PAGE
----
Analysis of state-compelled loss of liberty as an intervention to reduce the harm of perinatal substance abuse and addiction
The Foundation's Substance Abuse Policy Research Program was designed to provide support for investigators to conduct policy research on a variety of subjects directed at helping the country reduce the harm caused by substance abuse.Estimates indicate that 10 to 20 percent of pregnant women in the United State have used illegal drugs and exposed their fetuses to the drugs' effects. Many other women use legal substances, such as alcohol and tobacco, which harm fetuses. The state has in the past and continues to use compulsion to take away the liberty of persons involved in substance abuse and addiction with the goals of preventing harm to children, to the abuser herself and to society, and of deterring use. The purpose of this project is to foster more ethically and legally informed policy making by states, law enforcement officials, and child welfare agencies contemplating compulsory intervention in the lives of pregnant substance abusers and substance abusing parents. Specifically, the project will identify and analyze the legal and ethical issues raised by: (1) the criminalization of substance abuse by pregnant women; (2) involuntary civil commitment of substance abusing pregnant women; and (3) state removal of a child from a parent's custody as a result of parental substance abuse. Results will be disseminated widely in the form of: (1) a final report, (2) at least two articles for publication, and (3) a presentation of findings and conclusions at a professional meeting.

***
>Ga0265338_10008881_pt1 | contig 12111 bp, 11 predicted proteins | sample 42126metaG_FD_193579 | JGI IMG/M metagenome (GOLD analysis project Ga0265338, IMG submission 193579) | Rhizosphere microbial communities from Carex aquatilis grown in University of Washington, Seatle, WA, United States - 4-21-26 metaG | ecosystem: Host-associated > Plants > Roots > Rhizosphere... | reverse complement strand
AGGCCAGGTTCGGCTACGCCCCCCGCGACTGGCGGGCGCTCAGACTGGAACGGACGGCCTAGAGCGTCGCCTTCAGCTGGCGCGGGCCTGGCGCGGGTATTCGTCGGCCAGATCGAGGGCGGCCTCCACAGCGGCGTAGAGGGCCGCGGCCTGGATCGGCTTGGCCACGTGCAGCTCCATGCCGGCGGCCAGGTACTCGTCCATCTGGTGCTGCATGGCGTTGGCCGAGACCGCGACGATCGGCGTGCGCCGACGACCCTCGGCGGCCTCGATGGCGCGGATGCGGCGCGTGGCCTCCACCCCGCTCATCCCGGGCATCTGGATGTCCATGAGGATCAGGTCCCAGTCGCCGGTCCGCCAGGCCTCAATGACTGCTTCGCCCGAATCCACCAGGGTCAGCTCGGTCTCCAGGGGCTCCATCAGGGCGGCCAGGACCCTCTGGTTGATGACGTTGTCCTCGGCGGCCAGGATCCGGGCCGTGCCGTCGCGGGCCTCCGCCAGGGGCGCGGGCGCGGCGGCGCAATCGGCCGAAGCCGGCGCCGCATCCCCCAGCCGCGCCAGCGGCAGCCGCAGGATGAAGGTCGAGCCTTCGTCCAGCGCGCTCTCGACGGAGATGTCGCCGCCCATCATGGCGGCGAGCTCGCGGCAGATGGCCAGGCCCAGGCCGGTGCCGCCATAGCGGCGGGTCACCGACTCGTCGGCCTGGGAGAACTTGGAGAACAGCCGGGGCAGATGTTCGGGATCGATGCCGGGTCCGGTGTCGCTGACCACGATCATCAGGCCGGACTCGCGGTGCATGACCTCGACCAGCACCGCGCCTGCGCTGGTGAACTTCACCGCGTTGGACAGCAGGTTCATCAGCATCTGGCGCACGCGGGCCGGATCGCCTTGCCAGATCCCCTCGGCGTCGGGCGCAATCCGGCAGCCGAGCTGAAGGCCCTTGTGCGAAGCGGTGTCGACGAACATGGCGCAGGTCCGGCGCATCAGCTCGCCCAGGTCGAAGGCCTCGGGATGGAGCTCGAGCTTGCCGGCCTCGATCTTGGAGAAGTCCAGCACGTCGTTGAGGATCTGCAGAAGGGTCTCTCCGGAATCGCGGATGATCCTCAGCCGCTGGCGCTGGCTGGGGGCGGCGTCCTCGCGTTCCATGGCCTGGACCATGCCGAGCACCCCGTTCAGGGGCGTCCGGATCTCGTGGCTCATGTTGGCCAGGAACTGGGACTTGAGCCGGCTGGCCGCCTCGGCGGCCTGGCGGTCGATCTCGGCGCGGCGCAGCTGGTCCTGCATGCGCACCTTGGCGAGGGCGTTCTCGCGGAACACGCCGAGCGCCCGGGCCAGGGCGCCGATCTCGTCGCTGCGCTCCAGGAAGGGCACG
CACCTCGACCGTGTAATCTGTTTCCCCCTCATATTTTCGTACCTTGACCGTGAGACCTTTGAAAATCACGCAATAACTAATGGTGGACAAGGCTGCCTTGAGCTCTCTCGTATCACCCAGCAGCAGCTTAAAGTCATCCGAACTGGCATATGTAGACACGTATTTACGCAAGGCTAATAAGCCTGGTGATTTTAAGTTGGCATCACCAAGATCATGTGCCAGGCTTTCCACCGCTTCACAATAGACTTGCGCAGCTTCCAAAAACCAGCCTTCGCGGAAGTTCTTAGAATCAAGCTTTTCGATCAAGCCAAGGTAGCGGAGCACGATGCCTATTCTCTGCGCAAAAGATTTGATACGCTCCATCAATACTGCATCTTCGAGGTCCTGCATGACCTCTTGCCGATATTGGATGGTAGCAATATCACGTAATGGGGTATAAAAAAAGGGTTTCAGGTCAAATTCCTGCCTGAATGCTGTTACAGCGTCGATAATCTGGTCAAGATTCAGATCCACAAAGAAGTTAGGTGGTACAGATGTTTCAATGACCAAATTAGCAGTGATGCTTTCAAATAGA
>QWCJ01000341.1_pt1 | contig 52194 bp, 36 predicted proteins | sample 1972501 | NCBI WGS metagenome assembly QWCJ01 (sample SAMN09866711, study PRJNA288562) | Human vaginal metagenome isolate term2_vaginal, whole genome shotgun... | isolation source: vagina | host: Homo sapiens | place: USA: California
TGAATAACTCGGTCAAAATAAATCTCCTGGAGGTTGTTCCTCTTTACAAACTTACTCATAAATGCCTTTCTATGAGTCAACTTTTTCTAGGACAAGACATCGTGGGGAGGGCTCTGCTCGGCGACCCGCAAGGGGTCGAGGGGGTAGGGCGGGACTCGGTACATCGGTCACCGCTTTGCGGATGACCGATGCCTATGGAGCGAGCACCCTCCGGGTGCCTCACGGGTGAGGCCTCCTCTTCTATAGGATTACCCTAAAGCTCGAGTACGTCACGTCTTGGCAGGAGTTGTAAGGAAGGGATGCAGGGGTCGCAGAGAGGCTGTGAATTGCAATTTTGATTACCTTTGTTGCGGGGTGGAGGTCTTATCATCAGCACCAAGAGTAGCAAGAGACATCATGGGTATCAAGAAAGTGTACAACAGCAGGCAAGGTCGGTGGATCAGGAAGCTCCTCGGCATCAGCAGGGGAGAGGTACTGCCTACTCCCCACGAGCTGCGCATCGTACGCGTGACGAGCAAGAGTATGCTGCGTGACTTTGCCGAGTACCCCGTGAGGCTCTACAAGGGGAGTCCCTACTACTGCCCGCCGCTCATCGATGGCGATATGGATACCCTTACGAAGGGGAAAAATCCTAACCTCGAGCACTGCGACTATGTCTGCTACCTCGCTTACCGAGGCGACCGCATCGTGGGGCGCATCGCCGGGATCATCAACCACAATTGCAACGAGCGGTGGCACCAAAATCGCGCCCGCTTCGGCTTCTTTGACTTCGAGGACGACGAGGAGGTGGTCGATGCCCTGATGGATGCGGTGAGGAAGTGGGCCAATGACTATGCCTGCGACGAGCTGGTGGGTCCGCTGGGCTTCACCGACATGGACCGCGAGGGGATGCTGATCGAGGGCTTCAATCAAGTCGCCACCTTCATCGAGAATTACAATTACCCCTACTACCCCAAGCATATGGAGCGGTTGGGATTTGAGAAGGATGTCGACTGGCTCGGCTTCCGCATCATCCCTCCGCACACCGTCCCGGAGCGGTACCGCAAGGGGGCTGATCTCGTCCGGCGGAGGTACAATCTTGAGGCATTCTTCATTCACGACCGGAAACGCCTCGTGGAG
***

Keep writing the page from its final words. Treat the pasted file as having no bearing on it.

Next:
Amount Awarded $99,404.00
Awarded on: 11/25/1996
Time frame: 12/1/1996 - 7/31/1998
Grant Number: 30790